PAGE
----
The Track Back to the American Ideals of E Pluribus Unum (1/3)
Do you think an activist cross-partisan constituency is necessary to the health and well-being of American democracy?
by The Cross-Partisan Action Network | 1.3.19
Read Part 1 of Rob Stein's conversation on cross-partisanship below. Check back soon for Part 2, and take action above to share you opinion!
The Track Back to the American Ideals of E Pluribus Unum
By Rob Stein | January 2019
Americas’ national politics are dominated as never before by the two major political parties and the phalanx of non-party, non-profit issue and constituency groups that are aligned with them. This two-party political industrial complex now spends roughly $6 billion per election cycle (about $3 billion per side) to bombard us with self-aggrandizing imagery and negative messaging that is hardened and amplified by their respective echo chambers of talk radio ideologues, cable news partisans and tribal social media.
This mutually reinforcing hyper-competition is alienating tens of millions of Americans who no longer identify with tired party labels, right and left political correctness, and stale policy nostrums that derive from twentieth century ideological certainties, many of which no longer apply to todays’ existential challenges. These millions of unorganized, “exhausted Americans” increasingly feel they have no effective political voice and no comfortable political home. “Hidden Tribes: A Study of America’s Polarized Landscape”, Hawkins, Ludkin, Juan-Torres and Dixon, October, 2018. Self-governance will not thrive, and the vitality of our democracy may not survive, so long as these citizens’ legitimate interests remain muted and marginalized.
Thus, it is both newsworthy and hopeful that current and former Republicans, Democrats and Independents are growing capacities and working together to actively develop new political ideas, actions and arrangements. Although their explorations are still formative, these cross-partisan pioneers seek alliance across traditional political and cultural divides, are staunch defenders of democratic ideals, institutions and norms, honor open minded political debate, value fresh ideas and political innovation and are committed to working together to advance evidence-based solutions to human and communal problems.
These organizations are poised to organize a constituency of millions of cross-partisan activists. Their purpose should not envision the creation of a new political party, nor the spawning of another single-issue movement aligned inextricably with one of the existing parties. Rather, their mission should be to become a force for change – a cause - which supports open-minded Republicans, Democrats and Independents passionately committed to a cross-partisan agenda that promotes country over party, rigid ideology, and/or a single-issue agenda.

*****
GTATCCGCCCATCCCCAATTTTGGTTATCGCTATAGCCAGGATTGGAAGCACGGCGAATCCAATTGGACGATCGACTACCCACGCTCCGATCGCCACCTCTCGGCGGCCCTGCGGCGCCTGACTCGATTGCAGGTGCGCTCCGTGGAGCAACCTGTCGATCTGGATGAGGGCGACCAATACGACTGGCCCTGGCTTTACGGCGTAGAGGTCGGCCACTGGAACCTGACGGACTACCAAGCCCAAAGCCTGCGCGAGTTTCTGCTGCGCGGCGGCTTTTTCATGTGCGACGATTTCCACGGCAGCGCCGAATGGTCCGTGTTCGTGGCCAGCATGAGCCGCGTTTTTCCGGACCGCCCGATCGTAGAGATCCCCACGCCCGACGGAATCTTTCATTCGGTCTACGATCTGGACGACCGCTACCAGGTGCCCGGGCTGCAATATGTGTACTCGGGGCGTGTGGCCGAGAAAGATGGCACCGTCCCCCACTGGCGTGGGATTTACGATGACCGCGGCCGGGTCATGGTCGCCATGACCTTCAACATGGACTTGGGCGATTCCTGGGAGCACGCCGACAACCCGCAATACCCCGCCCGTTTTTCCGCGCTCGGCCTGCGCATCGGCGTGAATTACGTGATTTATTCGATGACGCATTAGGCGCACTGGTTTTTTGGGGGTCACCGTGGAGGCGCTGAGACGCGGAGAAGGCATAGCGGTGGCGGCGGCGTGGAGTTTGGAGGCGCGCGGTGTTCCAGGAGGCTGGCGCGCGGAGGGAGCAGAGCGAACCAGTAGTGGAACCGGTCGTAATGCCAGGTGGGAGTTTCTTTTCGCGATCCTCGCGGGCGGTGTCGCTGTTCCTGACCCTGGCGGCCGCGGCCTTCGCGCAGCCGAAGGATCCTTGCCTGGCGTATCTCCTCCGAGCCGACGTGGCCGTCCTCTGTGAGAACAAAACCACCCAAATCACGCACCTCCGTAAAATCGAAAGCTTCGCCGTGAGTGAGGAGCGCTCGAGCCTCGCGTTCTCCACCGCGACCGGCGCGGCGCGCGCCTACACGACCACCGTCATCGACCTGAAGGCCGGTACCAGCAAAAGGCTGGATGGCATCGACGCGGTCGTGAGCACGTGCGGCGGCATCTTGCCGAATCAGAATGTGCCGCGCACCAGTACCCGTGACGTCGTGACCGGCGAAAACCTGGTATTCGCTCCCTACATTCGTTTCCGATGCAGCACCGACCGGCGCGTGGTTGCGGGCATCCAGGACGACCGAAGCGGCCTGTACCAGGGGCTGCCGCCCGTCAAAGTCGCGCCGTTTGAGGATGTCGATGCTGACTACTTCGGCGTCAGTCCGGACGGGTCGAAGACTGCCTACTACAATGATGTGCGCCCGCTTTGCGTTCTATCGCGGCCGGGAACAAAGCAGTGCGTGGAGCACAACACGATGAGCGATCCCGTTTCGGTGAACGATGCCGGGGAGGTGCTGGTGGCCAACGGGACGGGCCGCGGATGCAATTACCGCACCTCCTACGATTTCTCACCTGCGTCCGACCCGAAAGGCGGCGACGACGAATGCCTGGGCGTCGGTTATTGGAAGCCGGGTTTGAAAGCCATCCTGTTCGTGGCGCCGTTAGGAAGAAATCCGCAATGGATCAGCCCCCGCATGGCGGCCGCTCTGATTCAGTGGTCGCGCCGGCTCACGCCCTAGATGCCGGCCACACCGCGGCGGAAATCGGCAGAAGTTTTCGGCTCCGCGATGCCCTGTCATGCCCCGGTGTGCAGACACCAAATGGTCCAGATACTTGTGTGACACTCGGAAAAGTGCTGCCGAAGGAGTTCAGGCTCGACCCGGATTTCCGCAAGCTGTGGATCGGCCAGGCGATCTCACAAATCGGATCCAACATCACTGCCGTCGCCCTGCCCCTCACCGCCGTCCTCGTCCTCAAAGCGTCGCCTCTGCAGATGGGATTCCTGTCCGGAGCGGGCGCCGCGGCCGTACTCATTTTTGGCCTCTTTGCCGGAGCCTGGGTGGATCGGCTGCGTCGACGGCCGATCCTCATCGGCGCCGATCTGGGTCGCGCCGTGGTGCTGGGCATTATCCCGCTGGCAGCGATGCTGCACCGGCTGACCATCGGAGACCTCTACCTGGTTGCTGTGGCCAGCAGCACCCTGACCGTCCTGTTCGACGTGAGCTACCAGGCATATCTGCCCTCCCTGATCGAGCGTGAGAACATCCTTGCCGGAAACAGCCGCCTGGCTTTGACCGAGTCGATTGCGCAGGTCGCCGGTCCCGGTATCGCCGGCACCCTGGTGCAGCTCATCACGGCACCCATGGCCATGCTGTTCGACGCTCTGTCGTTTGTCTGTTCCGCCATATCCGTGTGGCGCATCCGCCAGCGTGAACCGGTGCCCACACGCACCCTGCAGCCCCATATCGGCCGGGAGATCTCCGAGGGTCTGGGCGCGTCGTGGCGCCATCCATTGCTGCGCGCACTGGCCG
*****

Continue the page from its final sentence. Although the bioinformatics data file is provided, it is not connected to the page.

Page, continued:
Not all politics in America are hyper-partisan and dysfunctional. In hundreds of communities, and a number of states, enlightened and capable mayors and governors from both parties (and independents) know how to engage conservatives, liberals and moderates, business and labor, and stakeholders from across traditional cultural and political divides in constructive problem solving. For those who despair that our national politics have become toxic, they should celebrate the cross-partisan facilitation skills of many local and state leaders in every region of our country.
However, at the national level, our democracy is more vulnerable than many of us may have thought. It requires a foundation of truth, trust, reason and civility more solid than we may have understood. And, it is more dependent than we imagined on a national consensus that the whole of our nation ultimately must become a cause grander than the sum of our diverse parts – “E Pluribus Unum”.
To be continued...check back soon for:
- Whither America: “E Pluribus Unum” or “E Pluribus Pluribus”? (Part 2)
- Realizing the Ideals of “E Pluribus Unum” is Dependent on Building A Sustainable Cross-Partisan Constituency (Part 3)
Rob Stein is a former Senior Strategist, Democratic National Committee (1989-1992); Founder, Democracy Alliance (2005); Co-founder, Committee On States (2007); and currently committed to building an enduring cross-partisan constituency to chart the track back to the ideals of E Pluribus Unum.
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